This desktop gadget helps students learn independently by making them more social

Although many schools have returned to traditional face-to-face interactions, there are still some that use online instruction. Even without these recent changes in school systems around the world, there have always been times when students have had to complete their schoolwork alone, away from classmates and friends. Of course, smartphones and computers make connecting with others remotely all too easy, to the point where they become distractions instead. Finding a balance between focus and socialization in the internet age can be a daunting prospect for both students and their parents. Because of this, this rather odd touchscreen device tries to perform this delicate dance by connecting students without becoming a distraction.

Designers: Simay Tokus, Muhammet Uzuntas, Brenda Gallardo Flores

Self-study has long been encouraged by many education systems, but let’s face it, few students truly enjoy and thrive on it. While they may be able to focus for a while, they eventually yearn to connect with their classmates, especially when they encounter a problem they can’t solve on their own. Smartphones and the Internet break down barriers and connect students easily with each other. Unfortunately, they are a distraction even when the screen is off.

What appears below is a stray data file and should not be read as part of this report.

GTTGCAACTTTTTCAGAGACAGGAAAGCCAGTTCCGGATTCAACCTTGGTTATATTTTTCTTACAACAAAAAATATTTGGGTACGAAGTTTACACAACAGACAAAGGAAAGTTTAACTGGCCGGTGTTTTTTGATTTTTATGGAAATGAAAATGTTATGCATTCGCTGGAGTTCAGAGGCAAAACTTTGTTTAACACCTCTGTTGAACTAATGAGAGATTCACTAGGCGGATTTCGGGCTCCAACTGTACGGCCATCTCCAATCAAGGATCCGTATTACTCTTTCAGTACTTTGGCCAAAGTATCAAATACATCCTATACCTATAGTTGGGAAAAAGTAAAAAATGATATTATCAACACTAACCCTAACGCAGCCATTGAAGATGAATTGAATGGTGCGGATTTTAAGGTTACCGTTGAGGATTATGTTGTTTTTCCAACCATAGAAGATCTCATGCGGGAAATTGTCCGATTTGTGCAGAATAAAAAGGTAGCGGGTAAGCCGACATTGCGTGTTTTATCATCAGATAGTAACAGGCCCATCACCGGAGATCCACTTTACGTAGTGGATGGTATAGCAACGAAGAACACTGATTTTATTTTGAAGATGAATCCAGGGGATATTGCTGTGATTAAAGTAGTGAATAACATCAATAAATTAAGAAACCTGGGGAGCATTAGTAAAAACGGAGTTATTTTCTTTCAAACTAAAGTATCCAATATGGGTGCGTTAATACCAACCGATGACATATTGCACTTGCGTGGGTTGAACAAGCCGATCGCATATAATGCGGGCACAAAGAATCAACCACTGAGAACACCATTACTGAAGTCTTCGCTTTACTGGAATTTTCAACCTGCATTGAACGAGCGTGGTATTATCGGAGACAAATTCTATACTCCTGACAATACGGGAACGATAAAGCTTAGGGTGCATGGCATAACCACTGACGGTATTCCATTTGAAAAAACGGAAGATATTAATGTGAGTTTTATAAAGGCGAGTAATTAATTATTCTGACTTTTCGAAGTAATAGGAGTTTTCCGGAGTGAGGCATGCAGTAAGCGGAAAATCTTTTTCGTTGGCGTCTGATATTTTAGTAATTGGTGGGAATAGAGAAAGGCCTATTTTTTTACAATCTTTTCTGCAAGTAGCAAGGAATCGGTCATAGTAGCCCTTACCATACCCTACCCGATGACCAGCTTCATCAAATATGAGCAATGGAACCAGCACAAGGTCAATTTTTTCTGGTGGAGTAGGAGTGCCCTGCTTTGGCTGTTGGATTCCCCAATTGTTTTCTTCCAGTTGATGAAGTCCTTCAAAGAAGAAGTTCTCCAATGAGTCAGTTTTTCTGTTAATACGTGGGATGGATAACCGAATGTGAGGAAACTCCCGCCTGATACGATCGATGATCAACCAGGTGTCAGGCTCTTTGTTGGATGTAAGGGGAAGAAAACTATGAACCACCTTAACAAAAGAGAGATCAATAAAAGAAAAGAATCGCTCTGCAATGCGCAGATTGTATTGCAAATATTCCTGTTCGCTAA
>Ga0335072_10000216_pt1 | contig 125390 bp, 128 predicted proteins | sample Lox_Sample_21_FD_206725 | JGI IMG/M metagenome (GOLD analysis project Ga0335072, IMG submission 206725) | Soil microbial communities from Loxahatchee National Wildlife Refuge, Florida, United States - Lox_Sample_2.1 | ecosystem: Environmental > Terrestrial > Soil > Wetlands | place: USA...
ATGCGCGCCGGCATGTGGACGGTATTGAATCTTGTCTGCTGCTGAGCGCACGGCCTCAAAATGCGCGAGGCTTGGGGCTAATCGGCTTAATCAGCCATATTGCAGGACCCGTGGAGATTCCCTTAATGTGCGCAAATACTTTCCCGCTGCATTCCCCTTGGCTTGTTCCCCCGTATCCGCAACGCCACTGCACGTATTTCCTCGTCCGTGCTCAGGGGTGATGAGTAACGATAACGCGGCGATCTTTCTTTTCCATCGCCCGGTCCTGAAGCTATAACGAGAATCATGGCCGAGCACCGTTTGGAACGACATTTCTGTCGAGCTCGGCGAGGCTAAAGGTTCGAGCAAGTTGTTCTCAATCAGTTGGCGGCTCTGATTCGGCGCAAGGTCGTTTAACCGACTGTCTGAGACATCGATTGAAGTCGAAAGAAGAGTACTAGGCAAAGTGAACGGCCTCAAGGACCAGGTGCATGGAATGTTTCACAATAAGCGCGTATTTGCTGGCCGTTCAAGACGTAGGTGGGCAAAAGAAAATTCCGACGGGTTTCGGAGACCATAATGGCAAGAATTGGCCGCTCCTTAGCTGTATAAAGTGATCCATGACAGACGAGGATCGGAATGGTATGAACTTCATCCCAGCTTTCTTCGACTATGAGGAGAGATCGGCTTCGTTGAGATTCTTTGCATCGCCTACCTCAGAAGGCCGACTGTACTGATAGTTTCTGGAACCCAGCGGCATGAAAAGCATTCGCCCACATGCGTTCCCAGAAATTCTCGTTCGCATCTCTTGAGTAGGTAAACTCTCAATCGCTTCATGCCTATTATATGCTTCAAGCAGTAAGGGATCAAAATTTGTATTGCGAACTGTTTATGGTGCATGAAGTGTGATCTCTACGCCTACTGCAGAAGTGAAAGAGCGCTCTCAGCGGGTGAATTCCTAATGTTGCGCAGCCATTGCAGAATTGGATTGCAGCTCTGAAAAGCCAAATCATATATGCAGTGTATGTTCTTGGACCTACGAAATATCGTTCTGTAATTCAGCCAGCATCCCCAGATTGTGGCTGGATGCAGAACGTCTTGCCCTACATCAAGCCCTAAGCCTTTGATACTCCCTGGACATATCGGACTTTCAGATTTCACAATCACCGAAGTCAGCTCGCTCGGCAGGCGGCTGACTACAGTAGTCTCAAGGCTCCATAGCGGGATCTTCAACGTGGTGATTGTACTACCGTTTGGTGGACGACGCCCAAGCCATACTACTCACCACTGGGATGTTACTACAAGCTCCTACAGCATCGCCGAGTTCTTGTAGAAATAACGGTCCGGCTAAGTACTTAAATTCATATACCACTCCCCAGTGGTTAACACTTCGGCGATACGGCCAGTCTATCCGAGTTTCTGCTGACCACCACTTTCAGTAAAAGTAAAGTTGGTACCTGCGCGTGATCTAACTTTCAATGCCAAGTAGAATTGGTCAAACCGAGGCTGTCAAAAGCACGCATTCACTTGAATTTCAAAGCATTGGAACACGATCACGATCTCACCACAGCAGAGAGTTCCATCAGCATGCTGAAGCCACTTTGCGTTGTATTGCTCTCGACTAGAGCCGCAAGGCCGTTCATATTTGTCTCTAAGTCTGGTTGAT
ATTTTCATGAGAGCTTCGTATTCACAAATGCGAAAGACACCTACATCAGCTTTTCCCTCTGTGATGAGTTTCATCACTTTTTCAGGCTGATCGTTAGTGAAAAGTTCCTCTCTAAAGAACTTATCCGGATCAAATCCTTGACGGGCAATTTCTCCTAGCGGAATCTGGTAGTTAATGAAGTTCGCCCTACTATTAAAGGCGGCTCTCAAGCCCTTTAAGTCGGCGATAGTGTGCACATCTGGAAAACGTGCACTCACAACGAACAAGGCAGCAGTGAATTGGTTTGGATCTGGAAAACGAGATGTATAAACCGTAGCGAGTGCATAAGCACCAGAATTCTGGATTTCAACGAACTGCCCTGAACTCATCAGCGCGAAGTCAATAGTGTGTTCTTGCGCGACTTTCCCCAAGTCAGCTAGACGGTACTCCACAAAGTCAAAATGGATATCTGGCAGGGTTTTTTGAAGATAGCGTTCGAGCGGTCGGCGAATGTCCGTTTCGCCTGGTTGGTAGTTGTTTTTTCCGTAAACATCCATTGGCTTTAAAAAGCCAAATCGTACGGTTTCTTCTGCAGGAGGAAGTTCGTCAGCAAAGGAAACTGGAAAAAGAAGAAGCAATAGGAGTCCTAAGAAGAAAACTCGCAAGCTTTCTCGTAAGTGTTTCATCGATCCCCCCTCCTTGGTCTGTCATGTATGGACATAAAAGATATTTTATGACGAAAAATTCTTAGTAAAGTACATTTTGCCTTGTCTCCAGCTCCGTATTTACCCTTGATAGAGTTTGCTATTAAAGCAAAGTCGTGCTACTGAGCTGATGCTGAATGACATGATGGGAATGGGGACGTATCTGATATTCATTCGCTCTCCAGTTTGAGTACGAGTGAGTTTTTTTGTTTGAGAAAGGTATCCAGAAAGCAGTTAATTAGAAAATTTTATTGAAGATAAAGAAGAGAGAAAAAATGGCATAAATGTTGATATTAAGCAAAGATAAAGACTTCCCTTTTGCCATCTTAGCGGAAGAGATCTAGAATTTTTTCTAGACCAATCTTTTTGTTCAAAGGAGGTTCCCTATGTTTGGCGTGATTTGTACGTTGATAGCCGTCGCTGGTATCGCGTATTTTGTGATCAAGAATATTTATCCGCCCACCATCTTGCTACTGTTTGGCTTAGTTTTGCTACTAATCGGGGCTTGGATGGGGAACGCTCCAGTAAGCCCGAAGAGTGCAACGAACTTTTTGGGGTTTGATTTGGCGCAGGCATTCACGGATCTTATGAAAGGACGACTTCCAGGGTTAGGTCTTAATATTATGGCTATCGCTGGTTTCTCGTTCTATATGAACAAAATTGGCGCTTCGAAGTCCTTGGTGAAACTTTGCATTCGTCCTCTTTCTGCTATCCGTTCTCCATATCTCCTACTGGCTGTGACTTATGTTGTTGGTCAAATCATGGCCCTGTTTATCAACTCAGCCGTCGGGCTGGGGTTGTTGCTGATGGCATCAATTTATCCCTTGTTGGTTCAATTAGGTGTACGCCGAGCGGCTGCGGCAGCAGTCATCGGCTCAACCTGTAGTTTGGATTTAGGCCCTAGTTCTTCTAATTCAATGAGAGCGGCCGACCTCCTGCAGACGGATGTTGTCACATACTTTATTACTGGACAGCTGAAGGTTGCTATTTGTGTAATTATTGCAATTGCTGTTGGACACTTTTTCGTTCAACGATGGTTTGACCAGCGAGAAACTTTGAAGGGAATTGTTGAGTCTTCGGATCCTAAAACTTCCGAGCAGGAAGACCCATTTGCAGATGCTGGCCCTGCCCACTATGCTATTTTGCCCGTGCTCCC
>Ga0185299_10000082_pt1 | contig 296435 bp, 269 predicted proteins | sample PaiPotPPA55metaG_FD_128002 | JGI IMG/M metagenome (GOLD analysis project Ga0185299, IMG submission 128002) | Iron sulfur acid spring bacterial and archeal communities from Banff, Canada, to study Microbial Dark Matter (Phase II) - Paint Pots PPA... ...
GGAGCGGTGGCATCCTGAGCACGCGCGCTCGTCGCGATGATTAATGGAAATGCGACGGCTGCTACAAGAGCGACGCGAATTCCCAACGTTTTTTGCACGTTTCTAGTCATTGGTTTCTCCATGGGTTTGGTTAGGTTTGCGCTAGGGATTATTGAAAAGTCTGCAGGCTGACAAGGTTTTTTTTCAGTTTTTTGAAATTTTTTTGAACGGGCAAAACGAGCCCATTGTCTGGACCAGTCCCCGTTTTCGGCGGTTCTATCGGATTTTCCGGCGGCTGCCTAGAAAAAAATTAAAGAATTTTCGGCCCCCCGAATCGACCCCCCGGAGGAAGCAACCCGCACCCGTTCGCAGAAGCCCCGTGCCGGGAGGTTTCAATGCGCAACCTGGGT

Summy is a dedicated device designed to keep students connected while setting limits on the number of interruptions they can make. Basically, the device is a voice messaging service, a timer, a daily planner and a kind of social network among friends, most likely students of the same class or grade. The idea is that you can only send short voice messages to people in your circle, at least only when they’re available.


The device uses a user interface of concentric circles and icons represented by old-school monochrome 8-bit characters. Tapping a friend’s icon lets you send a voice message, which is more limited and less disruptive than a voice call. You can see other friends’ daily schedules, and when they’re free, you can send a “Study with me” request so you can both set a synced timer to study for the same amount of time.

Summy creates a more playful atmosphere around the concept of collaborative learning, even remotely, making it easier for students, especially younger ones, to get used to the system, which might remind them of mobile games that only feature brief bursts of activity and communication. The spherical shape of the device reinforces this playful character, especially by flipping the screen to turn off the device. Of course, this only works if the student has several friends willing to play the same “game”, but Summy can also be a fun gadget to keep track of their own time and maybe a retro display on their desk have to keep them entertained.


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